The UtahRUNNING.com Expert Panel received a request to provide a list of “7 things to do before running a half marathon,” so that is what I originally set out to answer in this article. However, while running with the high school girls I coach and discussing this topic with them, they helped me realize seven tips were just not enough. In fact, they insisted that I list 13.1 tips for preparing to run a half marathon (makes sense, right?) Thanks, girls, for the inspiration and for making me laugh everyday!
13.1 Tips to Consider When Running a Half Marathon:
1) Train Smart. Be consistent and gradually build your mileage. Work in some interval workouts, tempo runs, and long runs into your training regime.
2) Keep It the Same. The week of the half marathon is not the time to try something new. Don’t change what has been working for you. Obviously, your workouts should be lighter, but you should still run the days that you normally run, stretch, eat relatively the same, etc.
3) Hydrate/Sleep. Besides keeping your routine the same, it is also a good idea to put extra focus on being well hydrated (urine should always be clear) and to get plenty of sleep in the weeks prior to your big race.
4) Plan for Your Race. Before race day arrives, work out the details of your race in your mind. Visualize it–your pace, when to make a move, and how you will handle tough spots in the race (hills, mile 9/10, etc.). Consider different scenarios and how you will react to each one. Come up with some things you could tell yourself or remind yourself of when the pain starts to set in and you need some inspiration. Decide when you are going to refuel and know where the aid stations are in your race (For example: “There is an aid station at mile 7. I’m going to plan on taking an energy gel just before I get there). The night before race day eat a solid meal (pasta, rice, potatoes…whatever works for you). Make sure you don’t eat too late. I like to eat around 5:30 or 6:00 the night before to give my food plenty of time to digest before I go to sleep. The best way to know what and when to eat is to try different strategies with your training runs so you know what will work for you on race day. Have all of your race gear (shoes, clothes, number, energy gels, etc.) ready to go the night before, so you aren’t rushed in the morning.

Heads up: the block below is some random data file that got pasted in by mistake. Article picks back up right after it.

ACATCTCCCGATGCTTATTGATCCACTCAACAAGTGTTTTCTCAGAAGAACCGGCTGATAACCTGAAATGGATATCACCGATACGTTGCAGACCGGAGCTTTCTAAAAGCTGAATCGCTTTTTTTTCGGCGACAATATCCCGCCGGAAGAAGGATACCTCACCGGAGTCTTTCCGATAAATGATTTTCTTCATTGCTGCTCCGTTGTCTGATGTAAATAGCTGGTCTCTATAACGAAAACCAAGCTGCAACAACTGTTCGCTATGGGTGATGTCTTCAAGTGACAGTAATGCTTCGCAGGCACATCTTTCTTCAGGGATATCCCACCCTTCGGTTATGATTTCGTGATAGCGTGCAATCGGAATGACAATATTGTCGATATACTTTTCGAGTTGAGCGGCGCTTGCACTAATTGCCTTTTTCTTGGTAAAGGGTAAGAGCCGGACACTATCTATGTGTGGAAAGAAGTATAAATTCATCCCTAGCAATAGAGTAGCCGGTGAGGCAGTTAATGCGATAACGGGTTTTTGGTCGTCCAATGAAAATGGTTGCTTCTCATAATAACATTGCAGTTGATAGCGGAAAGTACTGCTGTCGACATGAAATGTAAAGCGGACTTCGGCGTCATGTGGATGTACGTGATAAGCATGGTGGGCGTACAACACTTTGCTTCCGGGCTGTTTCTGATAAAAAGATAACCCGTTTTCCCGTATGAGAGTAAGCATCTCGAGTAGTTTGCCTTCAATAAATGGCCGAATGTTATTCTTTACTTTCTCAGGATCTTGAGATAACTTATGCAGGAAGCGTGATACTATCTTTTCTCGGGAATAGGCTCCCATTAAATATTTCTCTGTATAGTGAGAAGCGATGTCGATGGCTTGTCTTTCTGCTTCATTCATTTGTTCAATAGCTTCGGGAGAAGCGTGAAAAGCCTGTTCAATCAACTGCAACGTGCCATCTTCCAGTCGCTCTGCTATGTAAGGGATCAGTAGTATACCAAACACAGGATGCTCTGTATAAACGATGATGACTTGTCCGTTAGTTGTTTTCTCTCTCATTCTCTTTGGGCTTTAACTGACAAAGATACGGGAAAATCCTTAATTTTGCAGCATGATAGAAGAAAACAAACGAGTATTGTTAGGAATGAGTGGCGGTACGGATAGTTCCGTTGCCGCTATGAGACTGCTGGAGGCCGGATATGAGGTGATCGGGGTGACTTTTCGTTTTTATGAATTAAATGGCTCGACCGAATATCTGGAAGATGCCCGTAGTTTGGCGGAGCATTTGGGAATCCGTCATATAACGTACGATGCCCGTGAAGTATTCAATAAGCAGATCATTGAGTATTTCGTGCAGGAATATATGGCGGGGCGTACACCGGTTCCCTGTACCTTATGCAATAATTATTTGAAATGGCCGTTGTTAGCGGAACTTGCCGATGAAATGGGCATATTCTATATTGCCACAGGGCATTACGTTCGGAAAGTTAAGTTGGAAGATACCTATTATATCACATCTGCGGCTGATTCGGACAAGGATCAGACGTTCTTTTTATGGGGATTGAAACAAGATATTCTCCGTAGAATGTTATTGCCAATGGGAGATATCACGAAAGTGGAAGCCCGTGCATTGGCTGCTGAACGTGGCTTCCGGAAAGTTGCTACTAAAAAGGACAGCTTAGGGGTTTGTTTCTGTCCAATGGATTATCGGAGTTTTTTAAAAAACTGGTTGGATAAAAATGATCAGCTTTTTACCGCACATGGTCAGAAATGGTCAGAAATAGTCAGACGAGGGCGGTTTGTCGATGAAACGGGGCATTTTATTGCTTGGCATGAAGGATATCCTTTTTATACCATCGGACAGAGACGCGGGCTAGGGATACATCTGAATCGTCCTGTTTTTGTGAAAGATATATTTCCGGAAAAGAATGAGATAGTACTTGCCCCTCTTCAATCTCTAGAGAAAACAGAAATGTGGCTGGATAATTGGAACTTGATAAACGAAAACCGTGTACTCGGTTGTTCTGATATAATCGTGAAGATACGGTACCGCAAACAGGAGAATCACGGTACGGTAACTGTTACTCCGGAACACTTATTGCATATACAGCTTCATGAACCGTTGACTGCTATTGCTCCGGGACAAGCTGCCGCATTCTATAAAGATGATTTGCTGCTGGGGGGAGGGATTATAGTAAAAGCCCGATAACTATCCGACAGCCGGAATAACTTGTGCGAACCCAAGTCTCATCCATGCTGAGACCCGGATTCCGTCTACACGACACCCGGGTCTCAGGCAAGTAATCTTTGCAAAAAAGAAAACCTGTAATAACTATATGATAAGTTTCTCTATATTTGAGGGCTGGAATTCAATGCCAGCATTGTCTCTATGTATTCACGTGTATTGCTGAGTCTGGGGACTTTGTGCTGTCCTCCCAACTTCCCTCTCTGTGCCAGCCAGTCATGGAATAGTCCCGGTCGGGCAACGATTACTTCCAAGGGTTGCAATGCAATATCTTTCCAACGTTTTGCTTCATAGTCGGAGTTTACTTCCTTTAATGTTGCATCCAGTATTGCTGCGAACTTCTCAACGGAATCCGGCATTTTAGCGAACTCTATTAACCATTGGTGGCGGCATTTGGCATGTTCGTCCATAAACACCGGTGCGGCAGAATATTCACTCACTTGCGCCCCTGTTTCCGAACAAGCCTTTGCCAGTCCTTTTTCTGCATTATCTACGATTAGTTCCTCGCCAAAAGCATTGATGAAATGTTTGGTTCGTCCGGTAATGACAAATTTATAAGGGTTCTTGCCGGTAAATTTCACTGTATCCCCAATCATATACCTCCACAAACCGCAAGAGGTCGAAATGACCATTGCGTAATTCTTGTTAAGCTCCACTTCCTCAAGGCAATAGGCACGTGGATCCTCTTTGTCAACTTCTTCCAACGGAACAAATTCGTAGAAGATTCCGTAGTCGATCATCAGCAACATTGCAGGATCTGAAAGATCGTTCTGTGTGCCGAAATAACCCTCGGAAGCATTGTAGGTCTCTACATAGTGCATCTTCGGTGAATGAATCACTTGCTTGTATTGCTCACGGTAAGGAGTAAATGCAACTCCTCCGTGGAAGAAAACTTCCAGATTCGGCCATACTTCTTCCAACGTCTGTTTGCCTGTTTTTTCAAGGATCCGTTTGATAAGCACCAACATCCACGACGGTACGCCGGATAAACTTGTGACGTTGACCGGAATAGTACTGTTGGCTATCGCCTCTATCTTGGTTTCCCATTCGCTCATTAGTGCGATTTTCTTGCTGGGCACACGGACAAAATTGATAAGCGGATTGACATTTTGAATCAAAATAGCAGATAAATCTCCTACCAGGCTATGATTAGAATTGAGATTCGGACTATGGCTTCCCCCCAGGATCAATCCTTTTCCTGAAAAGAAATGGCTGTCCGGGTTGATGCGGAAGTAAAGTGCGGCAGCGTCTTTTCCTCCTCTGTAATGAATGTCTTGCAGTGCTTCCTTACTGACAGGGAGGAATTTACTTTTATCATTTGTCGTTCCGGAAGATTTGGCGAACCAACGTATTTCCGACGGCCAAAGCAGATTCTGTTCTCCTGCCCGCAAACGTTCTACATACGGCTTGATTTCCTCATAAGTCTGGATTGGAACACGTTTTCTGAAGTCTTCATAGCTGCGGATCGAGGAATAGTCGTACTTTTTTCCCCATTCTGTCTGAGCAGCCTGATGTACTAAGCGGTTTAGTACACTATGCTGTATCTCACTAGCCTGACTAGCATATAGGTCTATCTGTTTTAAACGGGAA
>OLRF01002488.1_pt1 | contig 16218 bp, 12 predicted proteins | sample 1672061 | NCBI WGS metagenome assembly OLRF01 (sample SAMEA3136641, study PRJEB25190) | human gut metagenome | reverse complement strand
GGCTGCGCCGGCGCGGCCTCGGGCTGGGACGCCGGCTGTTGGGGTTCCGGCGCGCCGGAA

5) Control Your Nerves. It is perfectly normal to be nervous, but don’t let the nervousness consume you. I’ve been racing for a long time, and I still get nervous for EVERY single race! I believe it is my body telling me it is ready to compete. Recognize that you are nervous and then replace any doubts that you may have with reassuring thoughts. Have confidence in your training and in yourself.
6) Pre-Race Breakfast. Get in a good meal 2-3 hours before you race. I like to eat oatmeal and a banana or eggs and a piece of toast, but eat something that you know works with your stomach and will give you some energy going into your long race. Don’t forget tip 2!